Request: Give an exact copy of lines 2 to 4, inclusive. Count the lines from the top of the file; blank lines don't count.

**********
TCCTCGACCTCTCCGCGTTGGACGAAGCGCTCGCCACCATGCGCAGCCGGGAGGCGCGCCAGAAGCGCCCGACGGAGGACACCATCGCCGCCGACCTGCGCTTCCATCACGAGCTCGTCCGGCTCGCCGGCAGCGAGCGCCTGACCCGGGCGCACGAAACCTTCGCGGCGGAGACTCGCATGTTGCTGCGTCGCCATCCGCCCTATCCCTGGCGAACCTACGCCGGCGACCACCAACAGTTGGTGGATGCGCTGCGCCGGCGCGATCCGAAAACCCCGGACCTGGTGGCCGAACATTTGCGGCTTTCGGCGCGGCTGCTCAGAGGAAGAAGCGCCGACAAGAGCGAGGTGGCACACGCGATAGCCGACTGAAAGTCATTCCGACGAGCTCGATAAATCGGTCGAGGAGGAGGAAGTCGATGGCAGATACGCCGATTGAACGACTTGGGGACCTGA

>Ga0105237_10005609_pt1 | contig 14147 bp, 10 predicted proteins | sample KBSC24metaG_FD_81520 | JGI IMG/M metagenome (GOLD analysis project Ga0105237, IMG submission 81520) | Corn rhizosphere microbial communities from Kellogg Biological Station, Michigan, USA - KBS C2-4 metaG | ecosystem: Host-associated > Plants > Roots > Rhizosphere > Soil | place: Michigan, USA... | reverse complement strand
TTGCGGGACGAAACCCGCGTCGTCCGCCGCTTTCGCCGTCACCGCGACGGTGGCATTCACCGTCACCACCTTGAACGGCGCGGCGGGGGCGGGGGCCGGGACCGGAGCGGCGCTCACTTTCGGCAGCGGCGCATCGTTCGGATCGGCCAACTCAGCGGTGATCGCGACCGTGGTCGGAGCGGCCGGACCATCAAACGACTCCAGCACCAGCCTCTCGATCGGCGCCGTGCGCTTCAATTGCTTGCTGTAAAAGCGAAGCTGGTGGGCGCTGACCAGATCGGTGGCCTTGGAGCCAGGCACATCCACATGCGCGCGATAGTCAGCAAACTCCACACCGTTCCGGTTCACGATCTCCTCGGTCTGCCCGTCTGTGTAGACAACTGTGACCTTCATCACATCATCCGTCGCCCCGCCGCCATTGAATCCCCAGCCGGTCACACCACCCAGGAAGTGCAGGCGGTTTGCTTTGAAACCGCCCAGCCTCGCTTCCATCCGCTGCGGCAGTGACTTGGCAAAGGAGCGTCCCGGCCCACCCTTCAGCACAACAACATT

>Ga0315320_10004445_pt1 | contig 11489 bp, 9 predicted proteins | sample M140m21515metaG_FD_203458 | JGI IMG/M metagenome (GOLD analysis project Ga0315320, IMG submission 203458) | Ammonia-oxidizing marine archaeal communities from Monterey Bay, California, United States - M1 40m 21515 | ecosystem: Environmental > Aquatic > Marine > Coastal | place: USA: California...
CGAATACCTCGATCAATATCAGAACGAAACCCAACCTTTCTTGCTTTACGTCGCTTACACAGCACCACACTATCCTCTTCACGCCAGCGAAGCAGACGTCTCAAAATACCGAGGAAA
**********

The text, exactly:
>Ga0105237_10005609_pt1 | contig 14147 bp, 10 predicted proteins | sample KBSC24metaG_FD_81520 | JGI IMG/M metagenome (GOLD analysis project Ga0105237, IMG submission 81520) | Corn rhizosphere microbial communities from Kellogg Biological Station, Michigan, USA - KBS C2-4 metaG | ecosystem: Host-associated > Plants > Roots > Rhizosphere > Soil | place: Michigan, USA... | reverse complement strand
TTGCGGGACGAAACCCGCGTCGTCCGCCGCTTTCGCCGTCACCGCGACGGTGGCATTCACCGTCACCACCTTGAACGGCGCGGCGGGGGCGGGGGCCGGGACCGGAGCGGCGCTCACTTTCGGCAGCGGCGCATCGTTCGGATCGGCCAACTCAGCGGTGATCGCGACCGTGGTCGGAGCGGCCGGACCATCAAACGACTCCAGCACCAGCCTCTCGATCGGCGCCGTGCGCTTCAATTGCTTGCTGTAAAAGCGAAGCTGGTGGGCGCTGACCAGATCGGTGGCCTTGGAGCCAGGCACATCCACATGCGCGCGATAGTCAGCAAACTCCACACCGTTCCGGTTCACGATCTCCTCGGTCTGCCCGTCTGTGTAGACAACTGTGACCTTCATCACATCATCCGTCGCCCCGCCGCCATTGAATCCCCAGCCGGTCACACCACCCAGGAAGTGCAGGCGGTTTGCTTTGAAACCGCCCAGCCTCGCTTCCATCCGCTGCGGCAGTGACTTGGCAAAGGAGCGTCCCGGCCCACCCTTCAGCACAACAACATT

>Ga0315320_10004445_pt1 | contig 11489 bp, 9 predicted proteins | sample M140m21515metaG_FD_203458 | JGI IMG/M metagenome (GOLD analysis project Ga0315320, IMG submission 203458) | Ammonia-oxidizing marine archaeal communities from Monterey Bay, California, United States - M1 40m 21515 | ecosystem: Environmental > Aquatic > Marine > Coastal | place: USA: California...